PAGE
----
LONDON (Aug. 28th 2013) — Two important fully-documented works by the major 20th century Japanese artist, Kitaoji Rosanjin (1883–1959), that were found, long forgotten, in the darkness of a rusting tanker in a Portuguese shipyard, will be offered at Bonhams on November 7 auction of Fine Japanese Art in London. They are together expected to sell for over £1,000,000.
The paintings are the unique master works of one of the most famous artists of 20th century Japan, Kitaoji Rosanjin. In 1952, at the age of 70, Rosanjin accepted a commission to decorate the walls of the dining hall of the Panamanian-owned, Andrew Dillon, the largest ship to be built in post-war Japan. For this purpose, he created in mixed media, mainly oil, two wall-sized compositions, ‘Sakura’ and ‘Fuji’.
Working onsite with tremendous energy and at a frenetic pace in the ship as they finished building it around him, Rosanjin completed Sakura in 20 days and Fuji in only five. Both works were exhibited at Takashimaya Department Store in May 1953, after which they were re-installed in the ship and left Japan for the next 56 years.
Although the commissioning of these two masterworks, their exhibition at Takashimaya, and their installation in the Andrew Dillon are well documented in the standard books on Rosanjin, they soon fell into relative obscurity.
The Andrew Dillon changed ownership and flag a number of times, and eventually found its way to Portugal where it was refitted as a cleaning ship in Lisbon harbour in the beginning of 1972. As the ship was about to be broken up in 1980, the screens were rediscovered and preserved on the orders of the shipyard’s owner, José Manuel de Mello. In 2000 they were installed in the main meeting rooms at his company’s head office in Lisbon and in 2009, the fiftieth anniversary of Rosanjin’s death, they made a triumphant homecoming as part of a season of celebrations marking the 150th anniversary of the signing of the Treaty of Peace, Friendship, and Commerce between Portugal and Japan.
Rosanjin was born Fusajiro Kitaoji in Kyoto, into the household of the Head-Priest of one of the city’s most sacred shrines. He began his journey into the arts at the age of six, when his father committed ritual suicide after learning that the boy was the product of one of his wife’s adulterous liaisons. In the wake of this tragedy, Rosanjin was apprenticed to and adopted by a local wood-block engraver.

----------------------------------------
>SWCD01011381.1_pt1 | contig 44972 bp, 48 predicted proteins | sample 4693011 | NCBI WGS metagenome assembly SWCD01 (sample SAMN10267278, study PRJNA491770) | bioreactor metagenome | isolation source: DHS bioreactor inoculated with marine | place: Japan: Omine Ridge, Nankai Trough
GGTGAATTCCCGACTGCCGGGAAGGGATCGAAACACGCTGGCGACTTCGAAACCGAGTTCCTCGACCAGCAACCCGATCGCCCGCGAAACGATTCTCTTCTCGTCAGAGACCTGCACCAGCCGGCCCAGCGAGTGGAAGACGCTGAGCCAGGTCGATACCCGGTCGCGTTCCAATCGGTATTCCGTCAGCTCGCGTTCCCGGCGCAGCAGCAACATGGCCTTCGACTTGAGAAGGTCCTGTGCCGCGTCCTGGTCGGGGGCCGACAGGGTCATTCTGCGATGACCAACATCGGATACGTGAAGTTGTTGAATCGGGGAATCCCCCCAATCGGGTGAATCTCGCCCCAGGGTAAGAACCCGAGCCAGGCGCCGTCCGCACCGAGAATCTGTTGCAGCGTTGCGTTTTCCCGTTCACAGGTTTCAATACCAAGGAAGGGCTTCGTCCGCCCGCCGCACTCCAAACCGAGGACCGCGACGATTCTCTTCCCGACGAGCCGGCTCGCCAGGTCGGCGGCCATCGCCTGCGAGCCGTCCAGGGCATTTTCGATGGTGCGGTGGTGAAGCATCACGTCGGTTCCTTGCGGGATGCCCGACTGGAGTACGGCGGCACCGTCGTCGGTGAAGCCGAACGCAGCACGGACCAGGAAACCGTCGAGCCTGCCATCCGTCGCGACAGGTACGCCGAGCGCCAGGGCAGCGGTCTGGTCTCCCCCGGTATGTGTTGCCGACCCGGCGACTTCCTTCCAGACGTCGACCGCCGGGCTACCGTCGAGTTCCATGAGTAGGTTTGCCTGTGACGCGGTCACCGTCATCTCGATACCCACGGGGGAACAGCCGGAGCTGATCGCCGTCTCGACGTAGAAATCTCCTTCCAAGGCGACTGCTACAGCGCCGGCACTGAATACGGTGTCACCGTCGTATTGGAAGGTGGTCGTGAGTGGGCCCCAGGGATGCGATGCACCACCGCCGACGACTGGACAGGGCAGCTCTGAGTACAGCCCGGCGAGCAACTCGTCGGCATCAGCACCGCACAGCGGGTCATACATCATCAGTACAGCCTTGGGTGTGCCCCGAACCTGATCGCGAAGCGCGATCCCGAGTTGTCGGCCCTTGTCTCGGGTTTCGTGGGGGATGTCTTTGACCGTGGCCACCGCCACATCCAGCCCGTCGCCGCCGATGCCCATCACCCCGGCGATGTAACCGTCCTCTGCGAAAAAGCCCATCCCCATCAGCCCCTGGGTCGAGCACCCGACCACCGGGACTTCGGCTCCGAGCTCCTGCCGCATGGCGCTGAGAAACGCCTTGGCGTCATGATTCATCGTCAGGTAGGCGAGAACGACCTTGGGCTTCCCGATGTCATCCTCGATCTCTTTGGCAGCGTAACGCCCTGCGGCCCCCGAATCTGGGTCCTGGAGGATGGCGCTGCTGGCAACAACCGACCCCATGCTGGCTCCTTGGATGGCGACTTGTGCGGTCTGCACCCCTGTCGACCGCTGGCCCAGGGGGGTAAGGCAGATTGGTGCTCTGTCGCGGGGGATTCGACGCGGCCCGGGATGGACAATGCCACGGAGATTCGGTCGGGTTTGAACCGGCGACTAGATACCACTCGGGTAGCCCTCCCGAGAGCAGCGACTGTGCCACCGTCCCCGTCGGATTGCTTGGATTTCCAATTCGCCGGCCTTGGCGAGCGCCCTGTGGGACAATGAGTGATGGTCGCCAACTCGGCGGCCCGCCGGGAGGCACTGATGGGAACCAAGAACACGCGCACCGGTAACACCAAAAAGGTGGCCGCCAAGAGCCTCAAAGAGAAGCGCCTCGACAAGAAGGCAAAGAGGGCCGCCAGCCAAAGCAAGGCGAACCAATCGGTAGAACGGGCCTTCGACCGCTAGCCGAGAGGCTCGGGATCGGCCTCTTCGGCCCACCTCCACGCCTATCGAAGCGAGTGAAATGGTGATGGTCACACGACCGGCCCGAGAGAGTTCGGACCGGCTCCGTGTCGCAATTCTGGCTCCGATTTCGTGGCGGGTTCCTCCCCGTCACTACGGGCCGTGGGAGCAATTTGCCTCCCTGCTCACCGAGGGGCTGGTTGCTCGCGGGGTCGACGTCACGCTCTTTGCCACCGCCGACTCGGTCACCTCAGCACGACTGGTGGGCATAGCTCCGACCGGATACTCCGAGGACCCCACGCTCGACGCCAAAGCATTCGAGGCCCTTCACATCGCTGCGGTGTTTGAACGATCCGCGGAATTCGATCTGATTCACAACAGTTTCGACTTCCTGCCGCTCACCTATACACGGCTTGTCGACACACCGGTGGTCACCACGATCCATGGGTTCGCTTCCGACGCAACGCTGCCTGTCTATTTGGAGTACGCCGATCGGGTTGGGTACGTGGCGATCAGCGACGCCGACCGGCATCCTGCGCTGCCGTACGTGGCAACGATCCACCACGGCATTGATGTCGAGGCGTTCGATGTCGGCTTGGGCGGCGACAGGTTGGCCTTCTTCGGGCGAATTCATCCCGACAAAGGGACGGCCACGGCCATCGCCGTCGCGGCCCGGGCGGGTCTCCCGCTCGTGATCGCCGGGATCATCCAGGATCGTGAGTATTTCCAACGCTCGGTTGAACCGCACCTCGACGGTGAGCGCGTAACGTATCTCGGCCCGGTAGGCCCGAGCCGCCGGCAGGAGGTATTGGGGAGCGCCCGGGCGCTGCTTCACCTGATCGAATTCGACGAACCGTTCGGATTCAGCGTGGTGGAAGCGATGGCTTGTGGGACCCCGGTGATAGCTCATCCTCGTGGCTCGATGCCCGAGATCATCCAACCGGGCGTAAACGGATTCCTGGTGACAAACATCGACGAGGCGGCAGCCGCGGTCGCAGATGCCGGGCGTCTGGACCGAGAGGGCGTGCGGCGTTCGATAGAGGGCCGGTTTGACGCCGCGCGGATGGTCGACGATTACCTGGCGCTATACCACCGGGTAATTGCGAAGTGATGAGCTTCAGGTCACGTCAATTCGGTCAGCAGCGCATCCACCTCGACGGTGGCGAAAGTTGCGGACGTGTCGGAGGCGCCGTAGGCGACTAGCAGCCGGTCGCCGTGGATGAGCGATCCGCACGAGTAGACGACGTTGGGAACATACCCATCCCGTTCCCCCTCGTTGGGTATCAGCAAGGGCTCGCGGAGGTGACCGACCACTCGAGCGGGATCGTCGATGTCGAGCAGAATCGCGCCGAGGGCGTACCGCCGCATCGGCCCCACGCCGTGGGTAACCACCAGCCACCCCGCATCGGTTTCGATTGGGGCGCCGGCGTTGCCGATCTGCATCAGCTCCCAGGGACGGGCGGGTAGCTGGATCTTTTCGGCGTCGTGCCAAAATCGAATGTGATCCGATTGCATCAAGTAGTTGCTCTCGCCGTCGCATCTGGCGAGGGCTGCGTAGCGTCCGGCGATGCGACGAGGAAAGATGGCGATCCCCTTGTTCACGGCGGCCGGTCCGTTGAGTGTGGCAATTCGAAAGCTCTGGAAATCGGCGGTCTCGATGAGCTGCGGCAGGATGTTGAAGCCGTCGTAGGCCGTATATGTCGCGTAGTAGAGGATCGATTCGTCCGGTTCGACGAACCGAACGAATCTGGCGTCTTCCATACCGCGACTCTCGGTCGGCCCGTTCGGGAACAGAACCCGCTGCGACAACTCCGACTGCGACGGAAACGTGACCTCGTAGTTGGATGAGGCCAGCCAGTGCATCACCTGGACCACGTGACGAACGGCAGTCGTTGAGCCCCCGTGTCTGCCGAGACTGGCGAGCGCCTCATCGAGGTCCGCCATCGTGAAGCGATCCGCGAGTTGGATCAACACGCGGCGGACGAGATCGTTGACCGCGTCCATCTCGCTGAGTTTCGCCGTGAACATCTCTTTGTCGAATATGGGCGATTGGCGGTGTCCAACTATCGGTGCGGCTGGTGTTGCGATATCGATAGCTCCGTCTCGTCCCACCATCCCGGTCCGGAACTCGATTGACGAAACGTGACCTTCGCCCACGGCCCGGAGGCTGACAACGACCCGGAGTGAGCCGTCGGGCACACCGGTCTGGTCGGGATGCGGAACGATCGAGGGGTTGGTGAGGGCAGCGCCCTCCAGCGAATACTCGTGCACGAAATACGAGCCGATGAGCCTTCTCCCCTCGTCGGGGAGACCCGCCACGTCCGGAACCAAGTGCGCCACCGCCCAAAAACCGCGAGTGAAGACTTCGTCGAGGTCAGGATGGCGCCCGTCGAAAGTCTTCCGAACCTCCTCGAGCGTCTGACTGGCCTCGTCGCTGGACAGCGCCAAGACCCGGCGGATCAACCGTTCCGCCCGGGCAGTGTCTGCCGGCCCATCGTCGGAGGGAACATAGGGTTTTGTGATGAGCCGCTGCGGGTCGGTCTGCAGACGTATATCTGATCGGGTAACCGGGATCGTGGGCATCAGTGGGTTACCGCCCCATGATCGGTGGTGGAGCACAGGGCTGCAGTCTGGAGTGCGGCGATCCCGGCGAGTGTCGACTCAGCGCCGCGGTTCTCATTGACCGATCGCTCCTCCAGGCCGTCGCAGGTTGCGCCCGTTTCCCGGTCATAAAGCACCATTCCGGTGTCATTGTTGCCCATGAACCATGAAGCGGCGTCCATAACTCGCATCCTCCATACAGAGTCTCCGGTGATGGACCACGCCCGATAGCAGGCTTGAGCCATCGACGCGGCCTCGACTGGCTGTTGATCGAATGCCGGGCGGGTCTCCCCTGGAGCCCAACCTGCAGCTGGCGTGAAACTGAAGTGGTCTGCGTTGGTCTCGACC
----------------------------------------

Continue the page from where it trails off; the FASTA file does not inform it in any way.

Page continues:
In 1903 Rosanjin moved to Tokyo to study calligraphy, and won first prize in the Japan Art Academy Contest the next year. In 1905 he was accepted as an apprentice to the noted calligraphy master Okamoto Katei, who sent him to China for further study.
In 1919 he opened an art shop in Tokyo, and in 1920 he founded the Gourmet’s Club on the second floor of the store, serving food in traditional ceramic vessels that he had himself collected. Disaster struck in 1923 when his collection was destroyed in the Great Tokyo Earthquake. In order to replace his precious lost collection, Rosanjin begun to create pottery. It is for his contributions to the revival of Japanese ceramic art that he is perhaps best remembered, alongside his celebrated Hoshigaoka (Star Hill) restaurant which combined innovative haute cuisine with tableware he made and decorated himself in myriad styles.
In the years following World War II, Rosanjin endured great privations that were made all the worse thanks to his bon vivant lifestyle and inveterate art-collecting habit, so in December 1952 he was delighted to receive the unexpected commission to decorate the Andrew Dillon. Despite his privations, when he was nominated one year after the commission for the status of Living National Treasure, he refused.
These two works appear to be the first such pieces by Rosanjin ever offered at public auction. They will be among the highlights of Bonhams sales during this year’s Asian Art in London season (31 October-9 November), during which Bonhams will also be offering Part IV of the Edward Wrangham Collection of Japanese Art.
Colin Sheaf, Chairman of Bonhams Asia, said: “We are especially proud that these masterpieces have been consigned to Bonhams in recognition of our leading global role as auctioneers of Japanese art. Kitaoji Rosanjin was an extraordinary artist as well as an extraordinary human being, and his flamboyant personality and acute aesthetic sense are fully expressed in these two spirited and beautiful works.”
Bonhams, founded in 1793, is one of the world’s largest auctioneers of fine art and antiques.